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He Paid $13 for $13,000 Cartier Earrings, and Then the Jeweler Noticed

Rogelio Villarreal knew nothing about French jeweler Cartier, he said when an ad appeared on his Instagram feed last December. He clicked away, browsing pages of bling and other luxury items, including handbags, watches and necklaces, each worth thousands of dollars.

Then Mr. Villareal, who lives in Mexico, noticed a pair of earrings: thin 18-karat rose gold cuffs studded and lined with diamonds, priced at just 237 Mexican pesos, or about $13.

He bought two pairs. Later, the price of the earrings was adjusted on Cartier’s website to 237,000 pesos, or more than $13,000.

The purchase sparked a months-long brawl between the surgical resident in the northern state of Tamaulipas and the famous brand, with hundreds of social media users following him – some applauding , others scoffing — and even a Mexican senator who weighed in on the dispute.

“I was amazed at how much the necklaces and stuff cost and said, ‘Someday,’ until I saw the earrings,” Mr. Villarreal, 27, said. wrote on social networks. “I swear I broke out in a cold sweat.”

Less than a week after the purchase, Mr. Villareal said, Cartier launched a series of attempts to cancel the order, initially claiming the earrings were unavailable.

When Mr. Villarreal did nothing to cancel the order, he began receiving phone calls from company representatives.

They told her that “the earrings I ordered were not the right price, that’s why they wanted to cancel the purchase and that due to the inconvenience, they would give me a gift “, did he declare.

As “compensation,” the company then offered “a gesture from the house of Cartier”: a free bottle of Cartier Cuvée champagne and a Cartier leather item, according to an email sent to Mr. Villarreal.

He decided to refuse the gifts and fight back, using a contact form on the company’s website to cite a federal consumer protection law in Mexico that says a supplier of goods can be sued “if it does not comply with the terms and conditions under which” a product or service is purchased.

Cartier did not respond to multiple requests for comment.

Mr. Villarreal found the general conditions of sale on the Cartier website in Mexico, which specify that any dispute can be brought before the Office of the Federal Consumer Attorney for “conciliation”.

That’s exactly what he did. He filed a complaint with the Matamoros branch of the federal consumer protection agency.

The agency, whose role is similar to that of the Federal Trade Commission in the United States, has long intervened on behalf of consumers when retailers change list prices after a sale.

In February, the consumer protection agency invited consumers to join a class-action lawsuit against Sony, which had canceled orders for a PlayStation 5 console that it had offered on its website in Mexico at a discount of 30 %.

The consumer protection law is so well known in Mexico that people are using social media to call attention to mispricing on Amazon and other retailers’ websites in widely viewed and shared posts, according to El Economista , a Mexico City newspaper that covers financial issues. news.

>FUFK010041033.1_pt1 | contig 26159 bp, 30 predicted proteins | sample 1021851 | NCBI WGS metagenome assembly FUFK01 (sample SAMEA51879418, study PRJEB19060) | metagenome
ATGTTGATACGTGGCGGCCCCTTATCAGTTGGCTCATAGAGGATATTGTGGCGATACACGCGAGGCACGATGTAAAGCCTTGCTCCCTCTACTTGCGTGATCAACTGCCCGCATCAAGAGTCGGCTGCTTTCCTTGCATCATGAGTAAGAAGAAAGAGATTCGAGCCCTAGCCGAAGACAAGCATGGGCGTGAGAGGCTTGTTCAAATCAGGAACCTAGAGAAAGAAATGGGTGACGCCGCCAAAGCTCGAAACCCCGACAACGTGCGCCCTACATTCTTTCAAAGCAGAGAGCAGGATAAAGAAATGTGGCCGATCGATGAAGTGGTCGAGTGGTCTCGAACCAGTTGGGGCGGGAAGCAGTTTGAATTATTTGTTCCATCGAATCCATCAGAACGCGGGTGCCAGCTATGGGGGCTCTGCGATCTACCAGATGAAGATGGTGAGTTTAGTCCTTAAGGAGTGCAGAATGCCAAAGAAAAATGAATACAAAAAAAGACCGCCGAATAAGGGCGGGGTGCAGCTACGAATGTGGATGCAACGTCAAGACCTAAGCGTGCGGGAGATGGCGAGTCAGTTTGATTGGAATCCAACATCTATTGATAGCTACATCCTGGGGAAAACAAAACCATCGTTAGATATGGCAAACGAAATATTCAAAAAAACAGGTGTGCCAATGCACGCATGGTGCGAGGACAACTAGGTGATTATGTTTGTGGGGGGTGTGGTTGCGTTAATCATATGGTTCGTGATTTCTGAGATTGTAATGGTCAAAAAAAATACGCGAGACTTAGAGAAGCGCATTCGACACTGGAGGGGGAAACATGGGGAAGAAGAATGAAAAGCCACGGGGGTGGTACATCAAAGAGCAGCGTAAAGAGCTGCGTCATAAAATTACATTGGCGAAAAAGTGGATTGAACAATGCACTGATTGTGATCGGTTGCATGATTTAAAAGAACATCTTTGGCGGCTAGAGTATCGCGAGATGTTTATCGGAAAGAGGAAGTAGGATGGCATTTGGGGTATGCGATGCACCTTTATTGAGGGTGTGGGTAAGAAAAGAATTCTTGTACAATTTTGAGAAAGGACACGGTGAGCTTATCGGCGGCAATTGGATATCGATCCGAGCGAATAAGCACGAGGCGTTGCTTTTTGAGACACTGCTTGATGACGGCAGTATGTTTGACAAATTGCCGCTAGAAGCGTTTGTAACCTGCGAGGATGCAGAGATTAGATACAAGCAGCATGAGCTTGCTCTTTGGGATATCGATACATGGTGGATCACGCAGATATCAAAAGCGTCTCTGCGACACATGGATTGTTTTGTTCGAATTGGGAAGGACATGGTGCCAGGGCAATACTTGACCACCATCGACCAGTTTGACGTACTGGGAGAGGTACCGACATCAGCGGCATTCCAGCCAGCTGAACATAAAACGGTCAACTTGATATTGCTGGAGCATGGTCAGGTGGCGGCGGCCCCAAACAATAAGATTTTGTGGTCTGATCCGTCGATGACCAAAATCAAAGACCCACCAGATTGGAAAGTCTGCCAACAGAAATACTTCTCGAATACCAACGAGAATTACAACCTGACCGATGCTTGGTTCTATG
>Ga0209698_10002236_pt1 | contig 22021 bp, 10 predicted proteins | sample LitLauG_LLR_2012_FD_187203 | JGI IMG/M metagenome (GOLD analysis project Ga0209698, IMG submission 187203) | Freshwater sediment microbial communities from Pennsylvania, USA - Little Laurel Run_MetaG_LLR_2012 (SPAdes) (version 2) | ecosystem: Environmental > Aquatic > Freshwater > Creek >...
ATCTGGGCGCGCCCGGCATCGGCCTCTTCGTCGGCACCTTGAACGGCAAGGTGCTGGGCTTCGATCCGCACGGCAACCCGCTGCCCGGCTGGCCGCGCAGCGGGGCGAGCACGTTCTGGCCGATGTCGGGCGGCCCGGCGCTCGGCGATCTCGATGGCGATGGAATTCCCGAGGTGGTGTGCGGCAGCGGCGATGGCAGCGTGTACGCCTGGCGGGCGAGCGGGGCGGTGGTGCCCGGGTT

Mr. Villarreal said the consumer protection agency had summoned Cartier to arbitration and the government had made several attempts at mediation to reach an agreement. Agency officials said they cannot share information about an open case with anyone other than the parties involved.

If the consumer protection agency believes a company is at fault, it can impose fines or other sanctions, but it cannot force a company to meet a price it has indicated, Jorge López said Zozaya, business lawyer in Mexico. If no agreement is reached, either party can ask a judge to resolve the complaint.

Mexican law does not extend protection to consumers if a posted price was clearly an error, Mr. Zozaya said.

“If this case had gone to court, it probably would have resolved favorably for Cartier,” Mr. Zozaya said.

But there seems to be a truce on the matter. Ahead of the consumer protection agency’s mediation hearing next week, Mr. Villarreal said Monday that he had received notice from Cartier that his order would be filled. The agreement could not be confirmed with Cartier or the agency.

"The war is over," he wrote in English in a post on social media.

Some users applauded his tenacity in convincing Cartier to honor the terms of his purchase, while others, including a Mexican senator, accused him of abusing the consumer protection system for his own benefit.

“It is not good to take advantage of a mistake to the detriment of others. » wrote Lilly Téllezsenator from the state of Sonora, adding: “even if the law supports you.”

Mr. Villarreal said he was glad the ordeal appeared to be over but that the legal process would continue until the earrings arrived.

Elda Cantu contributed reporting from Mexico City.



News Source : www.nytimes.com
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